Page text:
Greek manufacturing activity contracted in March for the seventh month in a row as a sharp decline in new business led to production cuts and job shedding, a survey showed on Monday.
Markit's Purchasing Managers' Index (PMI) for manufacturing, which accounts for about 10 percent of the economy, fell to 46.7 points from 47.7 in February. Readings below 50 denote a contraction in activity.
The rate of decline in new orders, including from abroad, picked up from February as political and financial uncertainty continued to depress client demand.
"March data signalled an ongoing downturn in the Greek manufacturing sector as output and new orders continued to fall at sharper rates," said IHS Markit economist Alex Gill.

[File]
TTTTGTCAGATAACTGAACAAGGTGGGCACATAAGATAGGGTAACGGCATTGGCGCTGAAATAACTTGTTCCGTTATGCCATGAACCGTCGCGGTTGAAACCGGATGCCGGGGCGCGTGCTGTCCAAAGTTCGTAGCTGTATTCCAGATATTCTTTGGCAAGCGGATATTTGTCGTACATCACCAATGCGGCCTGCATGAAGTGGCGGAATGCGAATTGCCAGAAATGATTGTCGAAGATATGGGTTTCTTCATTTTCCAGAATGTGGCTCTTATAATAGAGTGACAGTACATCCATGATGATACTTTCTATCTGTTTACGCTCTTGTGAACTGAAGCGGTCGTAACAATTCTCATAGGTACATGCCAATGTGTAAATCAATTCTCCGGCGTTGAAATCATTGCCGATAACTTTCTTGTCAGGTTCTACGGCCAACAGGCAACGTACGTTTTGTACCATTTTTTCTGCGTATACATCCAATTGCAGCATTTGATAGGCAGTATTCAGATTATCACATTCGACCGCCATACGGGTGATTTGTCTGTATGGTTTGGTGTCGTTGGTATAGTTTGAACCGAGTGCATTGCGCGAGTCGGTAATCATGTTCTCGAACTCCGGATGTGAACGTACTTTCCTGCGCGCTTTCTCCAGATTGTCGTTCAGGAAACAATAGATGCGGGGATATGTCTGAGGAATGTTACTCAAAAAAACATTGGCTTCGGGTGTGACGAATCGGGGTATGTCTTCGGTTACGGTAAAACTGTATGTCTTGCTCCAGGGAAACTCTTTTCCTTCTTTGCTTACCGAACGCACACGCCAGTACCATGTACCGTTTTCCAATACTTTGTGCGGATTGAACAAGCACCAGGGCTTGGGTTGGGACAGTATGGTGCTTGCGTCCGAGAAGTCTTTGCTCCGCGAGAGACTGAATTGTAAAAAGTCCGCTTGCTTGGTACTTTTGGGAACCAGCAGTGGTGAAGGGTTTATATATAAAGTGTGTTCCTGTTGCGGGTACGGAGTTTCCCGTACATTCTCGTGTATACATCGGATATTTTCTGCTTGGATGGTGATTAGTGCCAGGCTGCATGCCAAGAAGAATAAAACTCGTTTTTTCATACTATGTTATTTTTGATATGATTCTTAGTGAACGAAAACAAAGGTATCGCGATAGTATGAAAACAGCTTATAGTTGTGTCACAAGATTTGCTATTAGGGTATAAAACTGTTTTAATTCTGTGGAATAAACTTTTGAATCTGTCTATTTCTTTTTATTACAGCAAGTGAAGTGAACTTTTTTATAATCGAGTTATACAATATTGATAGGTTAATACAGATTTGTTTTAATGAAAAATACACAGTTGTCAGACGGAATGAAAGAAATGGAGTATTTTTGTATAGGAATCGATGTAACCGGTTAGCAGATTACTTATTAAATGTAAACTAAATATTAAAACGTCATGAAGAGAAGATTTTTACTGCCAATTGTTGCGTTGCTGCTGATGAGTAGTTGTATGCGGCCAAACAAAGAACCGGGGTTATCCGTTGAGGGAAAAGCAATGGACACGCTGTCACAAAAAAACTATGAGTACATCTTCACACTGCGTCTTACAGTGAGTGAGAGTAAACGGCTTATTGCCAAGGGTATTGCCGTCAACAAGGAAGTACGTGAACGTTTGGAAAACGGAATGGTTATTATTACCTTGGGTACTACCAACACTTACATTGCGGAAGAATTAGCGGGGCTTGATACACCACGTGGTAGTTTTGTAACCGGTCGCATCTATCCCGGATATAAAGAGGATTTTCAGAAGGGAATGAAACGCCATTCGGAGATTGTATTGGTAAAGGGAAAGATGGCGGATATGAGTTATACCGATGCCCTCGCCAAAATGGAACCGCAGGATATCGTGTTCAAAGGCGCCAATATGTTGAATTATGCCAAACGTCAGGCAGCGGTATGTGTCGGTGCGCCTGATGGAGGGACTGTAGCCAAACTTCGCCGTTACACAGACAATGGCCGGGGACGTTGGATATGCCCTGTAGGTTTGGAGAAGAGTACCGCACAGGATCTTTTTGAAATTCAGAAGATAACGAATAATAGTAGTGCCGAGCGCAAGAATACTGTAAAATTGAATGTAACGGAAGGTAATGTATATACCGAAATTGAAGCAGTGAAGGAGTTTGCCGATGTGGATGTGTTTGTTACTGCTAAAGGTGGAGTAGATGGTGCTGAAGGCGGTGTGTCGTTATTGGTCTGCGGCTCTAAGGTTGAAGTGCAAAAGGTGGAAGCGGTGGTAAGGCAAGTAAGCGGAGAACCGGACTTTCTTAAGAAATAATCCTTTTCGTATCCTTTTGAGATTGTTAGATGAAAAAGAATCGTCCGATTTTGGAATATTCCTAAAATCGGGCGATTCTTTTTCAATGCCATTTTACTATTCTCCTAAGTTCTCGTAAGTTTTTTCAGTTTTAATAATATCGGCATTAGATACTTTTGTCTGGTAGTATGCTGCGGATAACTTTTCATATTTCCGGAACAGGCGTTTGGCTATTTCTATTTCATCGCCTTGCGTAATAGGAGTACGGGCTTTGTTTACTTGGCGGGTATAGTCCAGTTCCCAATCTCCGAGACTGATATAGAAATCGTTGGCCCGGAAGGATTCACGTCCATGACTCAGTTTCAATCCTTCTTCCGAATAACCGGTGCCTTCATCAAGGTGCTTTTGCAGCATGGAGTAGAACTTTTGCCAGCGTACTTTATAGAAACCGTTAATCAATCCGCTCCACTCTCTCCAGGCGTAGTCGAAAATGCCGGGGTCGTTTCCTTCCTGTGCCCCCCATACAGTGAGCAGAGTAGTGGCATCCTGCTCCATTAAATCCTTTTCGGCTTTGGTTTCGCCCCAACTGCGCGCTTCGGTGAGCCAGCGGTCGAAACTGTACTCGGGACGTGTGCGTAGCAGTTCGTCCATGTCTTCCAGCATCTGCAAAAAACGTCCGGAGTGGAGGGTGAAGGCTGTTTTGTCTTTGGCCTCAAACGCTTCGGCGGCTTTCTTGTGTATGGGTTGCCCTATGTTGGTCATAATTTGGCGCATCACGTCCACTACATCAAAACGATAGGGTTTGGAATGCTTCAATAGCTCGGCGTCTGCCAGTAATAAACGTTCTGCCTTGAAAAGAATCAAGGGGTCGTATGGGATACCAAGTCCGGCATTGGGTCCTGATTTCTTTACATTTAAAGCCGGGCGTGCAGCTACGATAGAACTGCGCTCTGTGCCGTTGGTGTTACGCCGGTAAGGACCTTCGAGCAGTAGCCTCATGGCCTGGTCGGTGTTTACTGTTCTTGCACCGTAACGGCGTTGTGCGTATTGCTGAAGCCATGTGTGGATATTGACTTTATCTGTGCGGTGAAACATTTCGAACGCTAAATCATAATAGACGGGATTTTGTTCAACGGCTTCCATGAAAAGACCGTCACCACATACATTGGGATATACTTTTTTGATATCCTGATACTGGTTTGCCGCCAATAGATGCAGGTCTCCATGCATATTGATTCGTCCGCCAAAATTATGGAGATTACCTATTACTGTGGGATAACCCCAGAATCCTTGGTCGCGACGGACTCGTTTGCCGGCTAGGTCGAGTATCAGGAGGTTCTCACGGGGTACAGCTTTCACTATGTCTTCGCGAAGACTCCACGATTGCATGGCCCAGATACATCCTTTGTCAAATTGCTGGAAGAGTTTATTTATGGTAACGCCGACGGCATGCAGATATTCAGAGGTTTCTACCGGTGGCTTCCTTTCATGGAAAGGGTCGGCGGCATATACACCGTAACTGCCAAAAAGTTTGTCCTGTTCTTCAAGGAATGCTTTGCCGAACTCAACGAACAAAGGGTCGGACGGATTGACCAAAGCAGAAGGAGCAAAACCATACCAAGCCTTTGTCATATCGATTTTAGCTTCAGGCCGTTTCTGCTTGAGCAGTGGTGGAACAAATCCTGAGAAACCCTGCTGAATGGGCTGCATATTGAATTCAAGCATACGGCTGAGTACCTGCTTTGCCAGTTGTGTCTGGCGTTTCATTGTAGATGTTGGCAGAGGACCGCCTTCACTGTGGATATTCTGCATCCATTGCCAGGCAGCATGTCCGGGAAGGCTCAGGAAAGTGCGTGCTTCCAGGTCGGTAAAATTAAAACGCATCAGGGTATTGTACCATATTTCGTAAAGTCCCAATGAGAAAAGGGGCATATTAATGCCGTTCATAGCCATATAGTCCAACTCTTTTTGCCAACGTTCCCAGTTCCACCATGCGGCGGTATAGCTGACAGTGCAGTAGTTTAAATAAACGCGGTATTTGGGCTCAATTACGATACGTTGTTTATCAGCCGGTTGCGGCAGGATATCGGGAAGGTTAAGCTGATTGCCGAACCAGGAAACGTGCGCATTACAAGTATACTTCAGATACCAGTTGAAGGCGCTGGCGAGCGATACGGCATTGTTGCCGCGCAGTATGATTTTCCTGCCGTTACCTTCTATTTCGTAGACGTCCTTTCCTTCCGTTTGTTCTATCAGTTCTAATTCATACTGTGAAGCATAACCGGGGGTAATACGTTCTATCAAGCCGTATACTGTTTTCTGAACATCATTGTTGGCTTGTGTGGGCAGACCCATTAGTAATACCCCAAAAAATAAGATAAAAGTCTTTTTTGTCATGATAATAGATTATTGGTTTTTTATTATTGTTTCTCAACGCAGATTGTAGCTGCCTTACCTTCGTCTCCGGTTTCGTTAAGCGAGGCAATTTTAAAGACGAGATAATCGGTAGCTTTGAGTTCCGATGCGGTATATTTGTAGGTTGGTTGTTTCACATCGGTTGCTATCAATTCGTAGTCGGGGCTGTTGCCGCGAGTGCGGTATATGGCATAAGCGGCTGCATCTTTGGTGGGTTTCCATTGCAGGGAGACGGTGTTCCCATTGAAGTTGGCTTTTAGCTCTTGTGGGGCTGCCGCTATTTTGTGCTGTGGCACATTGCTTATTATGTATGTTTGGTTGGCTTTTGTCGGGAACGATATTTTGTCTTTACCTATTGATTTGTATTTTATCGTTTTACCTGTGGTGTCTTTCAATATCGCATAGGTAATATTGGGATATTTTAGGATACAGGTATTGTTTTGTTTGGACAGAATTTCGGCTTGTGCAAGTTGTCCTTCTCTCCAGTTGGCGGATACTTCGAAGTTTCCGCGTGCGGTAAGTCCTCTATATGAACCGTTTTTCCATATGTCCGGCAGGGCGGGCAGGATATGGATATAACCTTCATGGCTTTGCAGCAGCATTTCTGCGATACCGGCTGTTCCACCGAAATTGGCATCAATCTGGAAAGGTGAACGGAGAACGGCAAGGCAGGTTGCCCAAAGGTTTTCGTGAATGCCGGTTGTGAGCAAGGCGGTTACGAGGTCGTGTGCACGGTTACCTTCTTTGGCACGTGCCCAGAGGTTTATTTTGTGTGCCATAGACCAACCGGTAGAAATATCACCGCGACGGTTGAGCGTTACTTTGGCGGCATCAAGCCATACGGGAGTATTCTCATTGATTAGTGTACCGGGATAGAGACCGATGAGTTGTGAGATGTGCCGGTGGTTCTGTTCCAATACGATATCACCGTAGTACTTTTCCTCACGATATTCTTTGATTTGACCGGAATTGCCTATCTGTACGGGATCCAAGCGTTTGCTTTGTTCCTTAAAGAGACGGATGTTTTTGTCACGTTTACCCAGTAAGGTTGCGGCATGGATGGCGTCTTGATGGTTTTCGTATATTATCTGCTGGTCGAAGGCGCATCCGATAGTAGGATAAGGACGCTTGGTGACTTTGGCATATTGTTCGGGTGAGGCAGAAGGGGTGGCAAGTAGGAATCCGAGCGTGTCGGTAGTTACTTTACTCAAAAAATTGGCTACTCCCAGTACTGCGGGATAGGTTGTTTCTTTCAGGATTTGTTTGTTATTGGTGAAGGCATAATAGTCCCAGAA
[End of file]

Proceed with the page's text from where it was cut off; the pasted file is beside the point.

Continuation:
"This led to a further drop in staffing numbers, compounding the country's stubbornly high level of unemployment."
Faced with lower production requirements, companies reduced jobs for the fourth consecutive month and at a faster pace than February.
Manufacturers faced another increase in average cost burdens in March while factory gate prices fell for the third straight month as some firms reduced prices to attract clients.
"On a more positive note, firms remained confident that output would expand in the coming 12 months. Some predicted an improvement in economic conditions, key to which would be a positive conclusion to current bailout negotiations," Gill said.